20th Aug 2019: The Hindu Editorial Analysis
1) On creation of CDS post: Soldier Number One
- The creation of the post of the Chief of the Defence Staff, which Prime Minister Narendra Modi announced in his Independence Day address, fulfills a long-felt and consistently articulated need to strengthen India’s defence posture.
- Considering that the Prime Minister underlined this announcement by saying that this was an “important” development, it gives legitimate (logical) pause to wonder why this has taken so many decades. Indeed, Manohar Parrikar, as Defence Minister, had said this was on the cards.
- Yet, two Defence Ministers came and went, Arun Jaitley and Nirmala Sitharaman, and this logical step was not taken. Since this is to be a ‘single-point’ advisory position to the government, there must have been entrenched (established) opposition to this becoming reality.
- It will certainly leave the three service chiefs to focus on running their arms of the forces more efficiently. This move will no doubt bring the strategic forces under the CDS as well. The government should use the opportunity to ramp up the intelligence apparatus that is concomitant (subsequent) to this office.
- Ultimately the decision must have been thrust centre stage by the current strategic environment. What was always desirable became an urgent necessity. Pulwama and Balakot, the repeated offers for mediation (negotiations) in Kashmir by the U.S. President, the imminent pull-out of American troops from Afghanistan, which would leave Pakistan and its proxies (placeholders) the dominant players on the ground with a strong chance of blowback into Kashmir.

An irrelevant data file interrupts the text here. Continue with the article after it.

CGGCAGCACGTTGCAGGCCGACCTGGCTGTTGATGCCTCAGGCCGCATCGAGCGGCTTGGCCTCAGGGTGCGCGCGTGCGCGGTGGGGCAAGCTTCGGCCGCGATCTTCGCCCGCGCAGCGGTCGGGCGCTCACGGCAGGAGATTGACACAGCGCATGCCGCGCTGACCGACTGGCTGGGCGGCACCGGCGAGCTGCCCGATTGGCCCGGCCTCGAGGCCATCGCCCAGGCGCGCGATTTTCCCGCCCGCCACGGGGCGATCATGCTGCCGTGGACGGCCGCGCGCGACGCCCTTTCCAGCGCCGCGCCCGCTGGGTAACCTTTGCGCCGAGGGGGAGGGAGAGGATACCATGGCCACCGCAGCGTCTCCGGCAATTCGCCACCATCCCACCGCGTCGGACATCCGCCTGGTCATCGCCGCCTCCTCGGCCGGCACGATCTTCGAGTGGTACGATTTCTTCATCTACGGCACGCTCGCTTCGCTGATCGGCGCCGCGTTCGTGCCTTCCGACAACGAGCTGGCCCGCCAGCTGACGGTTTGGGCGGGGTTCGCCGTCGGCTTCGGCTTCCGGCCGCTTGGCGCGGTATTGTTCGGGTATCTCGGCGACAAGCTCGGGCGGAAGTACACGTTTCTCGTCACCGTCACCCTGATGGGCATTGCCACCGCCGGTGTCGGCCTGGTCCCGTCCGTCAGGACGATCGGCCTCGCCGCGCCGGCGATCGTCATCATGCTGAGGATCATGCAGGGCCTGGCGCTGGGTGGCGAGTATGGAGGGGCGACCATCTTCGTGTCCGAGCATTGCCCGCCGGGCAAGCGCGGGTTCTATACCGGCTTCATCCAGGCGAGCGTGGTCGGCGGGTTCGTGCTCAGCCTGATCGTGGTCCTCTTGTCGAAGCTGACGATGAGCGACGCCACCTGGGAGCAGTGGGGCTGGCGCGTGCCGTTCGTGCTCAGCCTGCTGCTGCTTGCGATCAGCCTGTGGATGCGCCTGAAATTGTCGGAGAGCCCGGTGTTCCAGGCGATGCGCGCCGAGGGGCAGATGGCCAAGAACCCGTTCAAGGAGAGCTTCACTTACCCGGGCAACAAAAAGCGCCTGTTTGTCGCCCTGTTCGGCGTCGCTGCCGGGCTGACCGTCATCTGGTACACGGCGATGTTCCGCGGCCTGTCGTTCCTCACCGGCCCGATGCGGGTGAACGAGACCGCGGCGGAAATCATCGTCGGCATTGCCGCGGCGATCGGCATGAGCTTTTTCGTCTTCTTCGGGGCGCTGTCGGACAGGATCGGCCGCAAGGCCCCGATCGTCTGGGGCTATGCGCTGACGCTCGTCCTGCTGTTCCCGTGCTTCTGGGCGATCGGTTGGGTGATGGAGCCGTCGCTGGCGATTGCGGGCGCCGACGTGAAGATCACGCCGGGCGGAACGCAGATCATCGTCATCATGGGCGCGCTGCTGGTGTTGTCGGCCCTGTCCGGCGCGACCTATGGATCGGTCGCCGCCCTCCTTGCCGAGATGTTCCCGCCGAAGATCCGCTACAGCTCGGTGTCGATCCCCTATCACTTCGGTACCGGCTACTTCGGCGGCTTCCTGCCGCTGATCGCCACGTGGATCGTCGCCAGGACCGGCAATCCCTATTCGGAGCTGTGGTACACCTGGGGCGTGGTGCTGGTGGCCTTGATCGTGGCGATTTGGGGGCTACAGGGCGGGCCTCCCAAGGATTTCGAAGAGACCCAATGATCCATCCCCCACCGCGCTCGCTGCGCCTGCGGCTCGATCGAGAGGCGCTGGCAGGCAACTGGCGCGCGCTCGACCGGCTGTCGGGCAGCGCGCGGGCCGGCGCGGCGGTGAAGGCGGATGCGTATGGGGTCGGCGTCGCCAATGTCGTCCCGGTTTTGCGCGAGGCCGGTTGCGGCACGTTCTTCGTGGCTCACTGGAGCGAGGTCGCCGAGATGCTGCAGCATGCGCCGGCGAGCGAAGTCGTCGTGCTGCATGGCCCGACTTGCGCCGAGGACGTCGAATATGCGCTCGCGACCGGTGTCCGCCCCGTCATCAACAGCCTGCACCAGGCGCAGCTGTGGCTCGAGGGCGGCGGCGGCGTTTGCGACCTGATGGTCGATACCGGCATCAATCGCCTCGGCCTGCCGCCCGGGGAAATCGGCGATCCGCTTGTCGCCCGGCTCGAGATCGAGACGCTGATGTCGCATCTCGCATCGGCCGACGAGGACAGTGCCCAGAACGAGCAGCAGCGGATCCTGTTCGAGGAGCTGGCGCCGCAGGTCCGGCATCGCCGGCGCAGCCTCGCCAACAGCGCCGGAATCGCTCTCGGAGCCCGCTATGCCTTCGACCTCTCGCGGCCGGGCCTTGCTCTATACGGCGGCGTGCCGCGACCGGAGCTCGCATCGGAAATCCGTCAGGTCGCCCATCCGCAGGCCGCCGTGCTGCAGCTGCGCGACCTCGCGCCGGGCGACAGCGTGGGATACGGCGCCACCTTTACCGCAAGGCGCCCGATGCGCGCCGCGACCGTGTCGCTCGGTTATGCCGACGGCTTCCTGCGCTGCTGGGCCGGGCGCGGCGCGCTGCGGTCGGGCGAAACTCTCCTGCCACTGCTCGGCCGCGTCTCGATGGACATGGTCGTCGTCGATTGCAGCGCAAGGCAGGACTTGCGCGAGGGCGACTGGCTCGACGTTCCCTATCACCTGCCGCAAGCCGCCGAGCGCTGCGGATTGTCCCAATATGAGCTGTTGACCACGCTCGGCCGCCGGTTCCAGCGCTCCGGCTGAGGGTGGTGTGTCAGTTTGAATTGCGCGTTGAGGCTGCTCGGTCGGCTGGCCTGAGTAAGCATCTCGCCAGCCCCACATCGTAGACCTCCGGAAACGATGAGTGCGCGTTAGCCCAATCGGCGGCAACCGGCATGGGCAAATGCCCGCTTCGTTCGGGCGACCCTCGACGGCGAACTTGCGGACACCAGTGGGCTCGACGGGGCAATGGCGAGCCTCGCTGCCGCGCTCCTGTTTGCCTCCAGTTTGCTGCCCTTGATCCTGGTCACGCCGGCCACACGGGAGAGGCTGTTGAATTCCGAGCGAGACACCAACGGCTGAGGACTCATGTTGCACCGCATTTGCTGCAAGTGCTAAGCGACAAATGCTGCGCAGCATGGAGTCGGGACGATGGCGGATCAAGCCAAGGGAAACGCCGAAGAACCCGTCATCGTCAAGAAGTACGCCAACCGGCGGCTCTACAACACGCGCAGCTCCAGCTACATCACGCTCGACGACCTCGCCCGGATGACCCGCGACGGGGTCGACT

- The abrogation of Articles 370 and 35A, are factors that have come together to confer urgency to taking this step. The forces will no doubt have to be on a heightened (intensified) sense of alert and in a seamless state of coordination to meet the challenges.
- Now, the ambit of the office, the tenure, and who will hold the post, will have to be decided soon. Consider briefly what transpired during Kargil, after which the Kargil Review Committee strongly recommended setting up the CDS. It took a fortnight after the incursions (attack) were initially detected before the Indian Air Force (IAF) could be pressed into countermeasures.
- The Indian Army Chief was away on a foreign tour, there was inadequate (deficient) appreciation of the ground situation by the Indian Army, and poor sharing of intelligence, and the squabbling (difference of opinion) between the IAF and the Indian Army over whether to use helicopters or fixed wing aircraft and how and who should call the shots, comprehensively blunted (weaken) the initial response.
- The CDS is expected to bridge such dangerous gaps and reduce response time. It is envisaged (believed) that he will keep the Defence Minister, continuously and fully briefed and effectively advised, be part of the adjunct (subordinate) apparatus of the Cabinet Committee on Security Affairs (CCSA), and better link the three services in terms of planning, coordination and execution.